Industry panellists discussed the changing nature of the international film business during the NeXT Talks conference.

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After two days of screening and pitches at its new NeXT event, Flanders Image also offered a day of NeXT Talks, designed to let visiting international experts share knowledge with Belgian attendees.

These talks covered dealing with the press, the position of Flemish cinema in France, the changing nature of film sales, and thoughts from festival programmers.

Clare Crean, head of sales for London-based The Works, advised Belgian producers to chose their sales partners carefully, noting the longevity of that relationship.

“Something that is not always understood is the longevity of the relationship between the producer and the sales company. When we come on board any film, it is usually for a long period of time, 15, 20, 25 years. We talk a lot about being involved at inception and at the financing stage, but also an awful lot of the role is the follow-up, it’s delivering the film, it’s creating the initial marketing materials, it’s collecting the revenues. It’s a much broader role,” she said.

Alexandre Vanputte of Benelux distributor Lumiere noted the challenges of distribution in a world where new players are more powerful. “In one way they can get your project made but you are also just one item on their service… Beasts of No Nation was picked up for a lot of money then went off the radar.”

He warned that traditional content creators could be hurt by the new digital finance structure. “There is money leaving the industry. Look at the VoD splits, look at the huge commissions iTunes is taking, and that’s money that’s not coming back to the industry. They are using our content to sell bandwidth, to sell products. Suddenly we are the third party, this is the dangerous thing with digital. Where is all the revenue going and will it come back? I’m not sure.”

Nathan Fischer of Stray Dogs was more bullish on digital prospects especially for rising talents. “Talented filmmakers can make films on a reasonable budget, and the most important thing for them is that the film is watched worldwide. And that is made possible by Netflix and other platforms. It’s about the right size of your project and knowing what you have in your hand.”

Celluloid Dreams president Hengameh Panahi, speaking on the sales panel, was in a mood to look ahead to a brave new world. “I feel inspired to find new ideas. We’re living in a period of transition, there is a paradigm shift which is a huge revolution. We can’t imagine what is going to happen. In five years time, maybe there is no screen you are watching, the 2D screen is over…and our contracts haven’t changed in 15 years, in 40 years, the waterfall, the percentage, while the economy of it has changed so much.”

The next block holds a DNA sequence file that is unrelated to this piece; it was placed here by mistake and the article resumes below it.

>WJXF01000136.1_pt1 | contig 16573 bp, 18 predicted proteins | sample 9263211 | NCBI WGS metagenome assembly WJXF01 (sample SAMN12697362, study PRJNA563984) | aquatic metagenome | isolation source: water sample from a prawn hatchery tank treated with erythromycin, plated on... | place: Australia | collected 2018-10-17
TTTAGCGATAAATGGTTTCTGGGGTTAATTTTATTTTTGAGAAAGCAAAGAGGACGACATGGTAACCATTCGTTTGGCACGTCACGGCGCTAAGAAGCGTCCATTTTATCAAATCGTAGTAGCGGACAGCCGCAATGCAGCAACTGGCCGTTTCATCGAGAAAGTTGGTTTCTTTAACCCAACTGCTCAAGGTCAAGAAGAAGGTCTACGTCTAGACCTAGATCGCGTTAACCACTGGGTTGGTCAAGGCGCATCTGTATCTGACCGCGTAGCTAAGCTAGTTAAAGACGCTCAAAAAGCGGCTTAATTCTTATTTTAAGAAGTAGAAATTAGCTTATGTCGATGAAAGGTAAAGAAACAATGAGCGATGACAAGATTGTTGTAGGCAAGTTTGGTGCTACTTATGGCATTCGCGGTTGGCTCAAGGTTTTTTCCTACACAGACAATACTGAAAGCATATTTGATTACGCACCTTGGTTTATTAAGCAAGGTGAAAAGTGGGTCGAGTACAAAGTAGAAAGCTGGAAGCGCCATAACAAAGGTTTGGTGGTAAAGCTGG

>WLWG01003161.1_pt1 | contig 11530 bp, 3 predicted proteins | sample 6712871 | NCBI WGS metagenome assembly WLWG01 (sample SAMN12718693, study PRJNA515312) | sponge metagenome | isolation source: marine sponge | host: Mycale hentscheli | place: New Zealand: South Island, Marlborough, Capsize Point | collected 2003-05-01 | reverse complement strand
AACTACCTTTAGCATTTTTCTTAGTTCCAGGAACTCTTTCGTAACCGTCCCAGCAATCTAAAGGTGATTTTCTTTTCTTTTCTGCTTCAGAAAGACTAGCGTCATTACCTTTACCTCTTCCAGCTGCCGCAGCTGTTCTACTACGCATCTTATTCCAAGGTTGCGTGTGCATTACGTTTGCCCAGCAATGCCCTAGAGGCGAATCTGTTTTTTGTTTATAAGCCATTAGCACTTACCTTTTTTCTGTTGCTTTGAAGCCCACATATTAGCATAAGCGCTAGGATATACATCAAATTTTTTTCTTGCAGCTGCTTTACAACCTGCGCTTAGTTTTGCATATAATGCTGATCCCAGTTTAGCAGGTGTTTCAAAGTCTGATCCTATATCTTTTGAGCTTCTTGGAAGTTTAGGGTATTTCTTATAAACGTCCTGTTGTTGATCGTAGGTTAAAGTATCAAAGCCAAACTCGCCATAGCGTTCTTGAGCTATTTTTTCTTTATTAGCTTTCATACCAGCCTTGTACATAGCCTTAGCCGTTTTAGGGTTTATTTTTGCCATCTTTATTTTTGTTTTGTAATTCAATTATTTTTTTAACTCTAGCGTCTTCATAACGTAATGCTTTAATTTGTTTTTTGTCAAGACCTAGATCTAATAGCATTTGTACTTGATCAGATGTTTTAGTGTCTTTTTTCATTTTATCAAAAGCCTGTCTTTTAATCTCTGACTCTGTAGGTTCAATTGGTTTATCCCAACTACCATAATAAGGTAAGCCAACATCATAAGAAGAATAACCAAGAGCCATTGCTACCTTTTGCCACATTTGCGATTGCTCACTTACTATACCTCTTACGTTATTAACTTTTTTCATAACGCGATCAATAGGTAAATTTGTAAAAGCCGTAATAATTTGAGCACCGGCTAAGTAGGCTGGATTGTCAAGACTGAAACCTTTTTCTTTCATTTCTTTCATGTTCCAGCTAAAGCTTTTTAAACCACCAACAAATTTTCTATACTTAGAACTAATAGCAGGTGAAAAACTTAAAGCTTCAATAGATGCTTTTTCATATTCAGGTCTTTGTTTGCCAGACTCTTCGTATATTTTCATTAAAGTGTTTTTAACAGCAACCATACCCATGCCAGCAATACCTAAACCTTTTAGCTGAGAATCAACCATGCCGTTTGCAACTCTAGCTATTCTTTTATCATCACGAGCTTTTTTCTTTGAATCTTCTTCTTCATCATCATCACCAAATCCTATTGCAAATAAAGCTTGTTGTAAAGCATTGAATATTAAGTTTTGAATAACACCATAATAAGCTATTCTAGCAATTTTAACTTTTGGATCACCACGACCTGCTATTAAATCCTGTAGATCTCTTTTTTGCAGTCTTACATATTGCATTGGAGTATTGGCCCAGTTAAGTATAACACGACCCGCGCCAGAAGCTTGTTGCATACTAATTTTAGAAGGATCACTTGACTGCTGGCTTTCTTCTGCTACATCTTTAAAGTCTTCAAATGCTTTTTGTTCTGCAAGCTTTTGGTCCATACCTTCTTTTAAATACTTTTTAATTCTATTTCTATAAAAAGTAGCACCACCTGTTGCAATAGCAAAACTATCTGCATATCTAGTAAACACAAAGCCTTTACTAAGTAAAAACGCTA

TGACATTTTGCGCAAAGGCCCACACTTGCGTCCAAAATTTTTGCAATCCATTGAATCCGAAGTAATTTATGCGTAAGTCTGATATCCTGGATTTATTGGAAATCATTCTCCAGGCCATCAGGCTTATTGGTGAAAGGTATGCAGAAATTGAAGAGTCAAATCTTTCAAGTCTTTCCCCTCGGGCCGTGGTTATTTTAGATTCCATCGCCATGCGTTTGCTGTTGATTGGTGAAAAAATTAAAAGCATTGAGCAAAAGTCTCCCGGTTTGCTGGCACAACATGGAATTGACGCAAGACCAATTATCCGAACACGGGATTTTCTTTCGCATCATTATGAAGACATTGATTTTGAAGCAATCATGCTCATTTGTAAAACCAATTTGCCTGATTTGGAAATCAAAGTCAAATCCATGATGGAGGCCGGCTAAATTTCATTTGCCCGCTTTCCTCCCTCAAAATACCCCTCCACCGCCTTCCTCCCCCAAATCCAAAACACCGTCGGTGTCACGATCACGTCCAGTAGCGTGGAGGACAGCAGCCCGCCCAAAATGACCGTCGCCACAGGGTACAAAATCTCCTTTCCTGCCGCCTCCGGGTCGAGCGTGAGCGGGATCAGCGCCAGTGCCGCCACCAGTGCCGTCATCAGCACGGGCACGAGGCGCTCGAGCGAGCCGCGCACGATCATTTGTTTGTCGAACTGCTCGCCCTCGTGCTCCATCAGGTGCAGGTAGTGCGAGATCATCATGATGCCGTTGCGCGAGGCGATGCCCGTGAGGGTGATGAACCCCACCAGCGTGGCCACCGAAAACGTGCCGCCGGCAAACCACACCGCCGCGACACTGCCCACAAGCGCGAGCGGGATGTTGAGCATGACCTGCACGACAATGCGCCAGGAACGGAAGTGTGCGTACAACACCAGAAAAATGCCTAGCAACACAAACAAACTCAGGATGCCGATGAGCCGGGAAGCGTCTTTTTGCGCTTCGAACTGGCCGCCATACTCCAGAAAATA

She said the “analogue, antique” value chain wasn’t working anymore. “The audience wants everything now, immediately, on the device they want. There is a big gap between the way we offer content and the way the user wants to see content…Where there is some hope is the new system…it’s fan-centric, everything is about building fan value. That’s what Amazon, Netflix, Hulu, everyone online is doing. You have now to make a movie for a certain audience, for a targeted fan community.”

How festivals are changing

Festival curators talked about how their events are evolving.

Mark Adams, artistic director of Edinburgh International Film Festival, said all festivals were adapting to industry changes. “The changing world we work in is forcing change on all of us, sometimes it’s perspective, sometimes it’s technical, it’s relating to audiences, or the physical demands of spaces and venues, it’s always changing.”

Jim Kolmar at SXSW noted that one innovation there this year they have restructured their badging process. “If you go to the music festival you can access most of the film events, and the same across the board…we’ve done a lot to address the idea of convergence and how people come to the festival for one thing but want to learn from each other’s disciplines,” he said.

Patrick Duynslaegher of Film Fest Gent said that his festival had created part of its identity by bringing in the World Soundtrack Awards for many years. “Even if we are the biggest film festival in Belgium, we can never hope to get big Hollywood premieres…to choose this film music was very visionary. This part of the festival puts us a bit on the international map.”

Toronto’s Kerri Craddock talked about how the festival had added VR this year and television series two years ago. “That has allowed us to really play with how we show things. We’ve shown a whole 8 hour series in one go, people can just come and binge watch it in the cinema. We’ve shown pilot episodes. This year we had a Kenyan show from a film collective (Tuko Macho), where the audience could determine the ending – like those old ‘Choose Your Own Adventure’ books.”

Most of these experts said they didn’t expect for most festivals to become year-round distributors of content (Toronto is different with its Bell Lightbox year-round programming), somewhat due to the staffing and resources, and because that could be seen as competition to arthouse distributors and exhibitors.

Frederic Boyer of Tribeca and Les Arcs said festivals remain special because they bring people together. “I think a festival should be like Burning Man, 10 days and that’s it. The idea of a festival is not only films, it’s to meet people. In my mind, a festival should be like that.”

Screen International was a media partner of the event.